These days the scourge is Varroa mites, accidently imported into the US in 1987 from Russia or eastern Asia and now affecting all US honeybee hives.  The Varroa mite is a blood-sucking parasite about 1.5 millimeters in size, which is pretty big in relation to a honeybee.  It would be like a person having a tick the size of a softball; not something you would enjoy on your body.  When Varroa mites first arrived in North America they almost wiped out the feral honeybee colonies, the colonies living in trees and not owned by anybody.  Now the wild bees may be developing some resistance, just like the Russian bees who have had to endure Varroa mites for a longer time.  Some beekeepers use mitiicides to control the mites, but it’s hard to kill the mites without also killing the bees, since they are both insects.


The honeybee is not native to America.  It was brought here by European colonists who wanted honey.  As valuable as honey is, the greater economic value of bees is the work they do pollinating our agricultural crops.  Up to one-third of the food we eat relies on bee pollination.  Unfortunately, the bee population is in trouble.  Jimmie says we have half the bees we had twenty or thirty years ago.  That population decline affects our native bumblebees as well, which are also important pollinators.


The cause of the bee decline is not yet completely clear and certainly is multi-factorial.  Widespread use of pesticides may have a role.  Jimmie points out that even if a pesticide doesn’t kill a bee immediately, it could have a long term effect on reproduction or even navigational skills.  If a bee can’t navigate, she can’t find her way back to the hive.


Selective breeding of queen bees for maximum egg-laying ability and honey production has led to a shallow gene pool that may have adverse consequences for long term survival.  Much to my amazement, queen bees can be artificially inseminated!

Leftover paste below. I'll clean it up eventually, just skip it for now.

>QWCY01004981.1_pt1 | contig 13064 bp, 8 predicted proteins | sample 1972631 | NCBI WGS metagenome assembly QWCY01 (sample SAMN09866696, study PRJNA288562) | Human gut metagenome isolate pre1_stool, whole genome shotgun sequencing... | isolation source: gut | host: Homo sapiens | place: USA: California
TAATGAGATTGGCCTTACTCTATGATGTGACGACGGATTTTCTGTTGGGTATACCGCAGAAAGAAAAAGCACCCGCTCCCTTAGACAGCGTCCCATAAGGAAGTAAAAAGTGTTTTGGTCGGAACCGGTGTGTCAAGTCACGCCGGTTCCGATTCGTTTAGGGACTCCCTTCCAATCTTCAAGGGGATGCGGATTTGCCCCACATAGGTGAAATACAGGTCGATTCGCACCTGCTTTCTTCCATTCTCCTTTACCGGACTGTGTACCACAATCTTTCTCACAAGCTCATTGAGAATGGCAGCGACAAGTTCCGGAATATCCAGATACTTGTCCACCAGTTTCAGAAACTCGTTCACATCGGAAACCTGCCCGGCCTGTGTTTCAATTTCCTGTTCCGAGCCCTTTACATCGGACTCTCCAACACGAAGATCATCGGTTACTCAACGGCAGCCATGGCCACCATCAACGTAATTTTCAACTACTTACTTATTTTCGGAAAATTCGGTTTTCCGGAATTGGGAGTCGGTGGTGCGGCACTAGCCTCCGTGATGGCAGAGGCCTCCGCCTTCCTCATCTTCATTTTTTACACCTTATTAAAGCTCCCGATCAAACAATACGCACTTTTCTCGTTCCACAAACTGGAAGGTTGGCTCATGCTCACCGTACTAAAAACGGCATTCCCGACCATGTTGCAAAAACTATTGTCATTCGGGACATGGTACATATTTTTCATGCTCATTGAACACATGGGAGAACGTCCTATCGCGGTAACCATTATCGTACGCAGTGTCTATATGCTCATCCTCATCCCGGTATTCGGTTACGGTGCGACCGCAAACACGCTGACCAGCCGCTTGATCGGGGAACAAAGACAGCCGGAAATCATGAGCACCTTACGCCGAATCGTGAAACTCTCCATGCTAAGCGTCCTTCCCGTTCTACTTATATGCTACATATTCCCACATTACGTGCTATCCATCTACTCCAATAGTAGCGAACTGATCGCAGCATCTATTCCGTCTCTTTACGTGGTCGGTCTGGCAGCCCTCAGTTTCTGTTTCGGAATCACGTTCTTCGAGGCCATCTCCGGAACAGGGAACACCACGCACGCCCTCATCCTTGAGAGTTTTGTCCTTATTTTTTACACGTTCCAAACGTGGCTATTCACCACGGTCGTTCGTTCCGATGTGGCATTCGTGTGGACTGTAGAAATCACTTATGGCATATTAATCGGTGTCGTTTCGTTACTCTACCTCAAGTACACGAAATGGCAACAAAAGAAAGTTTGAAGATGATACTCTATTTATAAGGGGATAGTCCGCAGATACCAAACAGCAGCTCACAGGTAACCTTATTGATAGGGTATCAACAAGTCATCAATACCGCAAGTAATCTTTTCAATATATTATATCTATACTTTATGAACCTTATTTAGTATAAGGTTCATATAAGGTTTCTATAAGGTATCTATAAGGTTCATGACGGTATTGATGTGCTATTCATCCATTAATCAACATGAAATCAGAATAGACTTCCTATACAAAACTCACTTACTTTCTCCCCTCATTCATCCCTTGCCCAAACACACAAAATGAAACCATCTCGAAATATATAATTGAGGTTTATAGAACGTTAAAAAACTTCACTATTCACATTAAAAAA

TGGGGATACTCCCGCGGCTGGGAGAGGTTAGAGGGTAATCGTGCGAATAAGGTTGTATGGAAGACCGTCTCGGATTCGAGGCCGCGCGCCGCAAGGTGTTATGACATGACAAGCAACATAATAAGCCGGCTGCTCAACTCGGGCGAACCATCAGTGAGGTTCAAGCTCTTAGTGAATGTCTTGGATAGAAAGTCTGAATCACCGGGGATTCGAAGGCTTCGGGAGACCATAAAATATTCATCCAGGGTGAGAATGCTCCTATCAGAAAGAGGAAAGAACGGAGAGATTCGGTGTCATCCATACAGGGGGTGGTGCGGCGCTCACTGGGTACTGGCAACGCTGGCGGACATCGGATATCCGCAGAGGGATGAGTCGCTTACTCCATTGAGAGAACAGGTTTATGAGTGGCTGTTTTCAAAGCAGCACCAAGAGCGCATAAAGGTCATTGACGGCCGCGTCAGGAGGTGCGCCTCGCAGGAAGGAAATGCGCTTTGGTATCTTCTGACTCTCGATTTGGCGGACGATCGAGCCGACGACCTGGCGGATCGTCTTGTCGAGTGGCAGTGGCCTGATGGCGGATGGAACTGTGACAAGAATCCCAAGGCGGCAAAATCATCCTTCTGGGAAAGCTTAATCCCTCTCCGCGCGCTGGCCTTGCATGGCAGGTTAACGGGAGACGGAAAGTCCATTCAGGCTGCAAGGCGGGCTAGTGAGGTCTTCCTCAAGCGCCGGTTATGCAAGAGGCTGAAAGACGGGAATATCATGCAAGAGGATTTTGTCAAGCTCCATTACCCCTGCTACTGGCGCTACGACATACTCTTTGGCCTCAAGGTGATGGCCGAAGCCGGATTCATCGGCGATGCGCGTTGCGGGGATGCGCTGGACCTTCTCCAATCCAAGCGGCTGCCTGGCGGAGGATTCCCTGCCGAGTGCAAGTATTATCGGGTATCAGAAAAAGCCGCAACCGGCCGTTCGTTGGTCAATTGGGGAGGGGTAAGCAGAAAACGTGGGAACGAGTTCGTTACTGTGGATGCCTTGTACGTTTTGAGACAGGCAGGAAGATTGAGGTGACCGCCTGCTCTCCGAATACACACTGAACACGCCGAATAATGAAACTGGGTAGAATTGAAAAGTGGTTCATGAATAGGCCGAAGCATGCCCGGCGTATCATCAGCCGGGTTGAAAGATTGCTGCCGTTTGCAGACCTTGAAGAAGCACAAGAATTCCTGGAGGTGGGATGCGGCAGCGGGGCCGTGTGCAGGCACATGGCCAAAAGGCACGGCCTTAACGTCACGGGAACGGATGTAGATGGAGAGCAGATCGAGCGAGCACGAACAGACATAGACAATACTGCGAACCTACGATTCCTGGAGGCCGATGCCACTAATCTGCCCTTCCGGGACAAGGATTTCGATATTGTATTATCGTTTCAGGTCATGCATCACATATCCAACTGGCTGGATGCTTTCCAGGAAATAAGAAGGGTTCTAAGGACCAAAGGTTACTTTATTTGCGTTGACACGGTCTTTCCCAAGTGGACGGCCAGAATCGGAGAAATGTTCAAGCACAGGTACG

Other important factors in bee decline are habitat loss and poor nutrition.  Bees like a meadow filled with a variety of flowering plants, blooming one after another all year long.  A monoculture of corn or soy as far as the eye can see is a food desert to a bee.  It blooms once for a week or two, but after that there is nothing for a hungry bee to eat.  Malnutrition is made worse by the harvesting of the bee’s honey, which is their food for the winter and contains nutrients essential for bee health.  Commercial beekeepers often take all the honey and feed the bees instead with high fructose corn syrup.  That would be exactly like us giving up vegetables and whole grains and trying to survive on soda pop.  Mary and Jimmie reassure me that at Bost Farms they always leave enough honey in the hives for the bees to eat.


You can make your yard bee-friendly by planting a variety of native plants that bloom throughout the growing season, providing a source of water, and avoiding insecticides.  If you would like to learn more about beekeeping, contact the Williamson County Area Beekeepers Association at